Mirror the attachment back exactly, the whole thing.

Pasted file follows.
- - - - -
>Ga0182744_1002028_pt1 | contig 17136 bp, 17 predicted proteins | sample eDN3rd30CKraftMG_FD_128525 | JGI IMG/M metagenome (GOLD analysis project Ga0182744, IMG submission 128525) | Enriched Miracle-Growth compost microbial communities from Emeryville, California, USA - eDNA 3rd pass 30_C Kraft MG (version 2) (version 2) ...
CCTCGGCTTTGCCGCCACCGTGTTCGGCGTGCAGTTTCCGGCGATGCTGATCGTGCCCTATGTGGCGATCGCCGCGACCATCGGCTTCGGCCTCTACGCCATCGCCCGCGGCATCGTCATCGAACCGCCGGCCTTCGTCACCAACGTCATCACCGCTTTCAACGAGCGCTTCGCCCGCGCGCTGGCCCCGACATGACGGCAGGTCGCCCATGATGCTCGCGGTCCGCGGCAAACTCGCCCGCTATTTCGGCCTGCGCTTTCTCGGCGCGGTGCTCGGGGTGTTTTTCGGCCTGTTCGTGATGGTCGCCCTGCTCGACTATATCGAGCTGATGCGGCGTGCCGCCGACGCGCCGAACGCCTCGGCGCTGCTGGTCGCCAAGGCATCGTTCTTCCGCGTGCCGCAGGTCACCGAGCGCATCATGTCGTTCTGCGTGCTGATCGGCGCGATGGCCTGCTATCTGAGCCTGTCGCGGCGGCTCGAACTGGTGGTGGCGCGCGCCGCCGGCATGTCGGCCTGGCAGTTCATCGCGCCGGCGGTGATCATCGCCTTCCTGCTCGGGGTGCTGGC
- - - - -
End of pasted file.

>Ga0182744_1002028_pt1 | contig 17136 bp, 17 predicted proteins | sample eDN3rd30CKraftMG_FD_128525 | JGI IMG/M metagenome (GOLD analysis project Ga0182744, IMG submission 128525) | Enriched Miracle-Growth compost microbial communities from Emeryville, California, USA - eDNA 3rd pass 30_C Kraft MG (version 2) (version 2) ...
CCTCGGCTTTGCCGCCACCGTGTTCGGCGTGCAGTTTCCGGCGATGCTGATCGTGCCCTATGTGGCGATCGCCGCGACCATCGGCTTCGGCCTCTACGCCATCGCCCGCGGCATCGTCATCGAACCGCCGGCCTTCGTCACCAACGTCATCACCGCTTTCAACGAGCGCTTCGCCCGCGCGCTGGCCCCGACATGACGGCAGGTCGCCCATGATGCTCGCGGTCCGCGGCAAACTCGCCCGCTATTTCGGCCTGCGCTTTCTCGGCGCGGTGCTCGGGGTGTTTTTCGGCCTGTTCGTGATGGTCGCCCTGCTCGACTATATCGAGCTGATGCGGCGTGCCGCCGACGCGCCGAACGCCTCGGCGCTGCTGGTCGCCAAGGCATCGTTCTTCCGCGTGCCGCAGGTCACCGAGCGCATCATGTCGTTCTGCGTGCTGATCGGCGCGATGGCCTGCTATCTGAGCCTGTCGCGGCGGCTCGAACTGGTGGTGGCGCGCGCCGCCGGCATGTCGGCCTGGCAGTTCATCGCGCCGGCGGTGATCATCGCCTTCCTGCTCGGGGTGCTGGC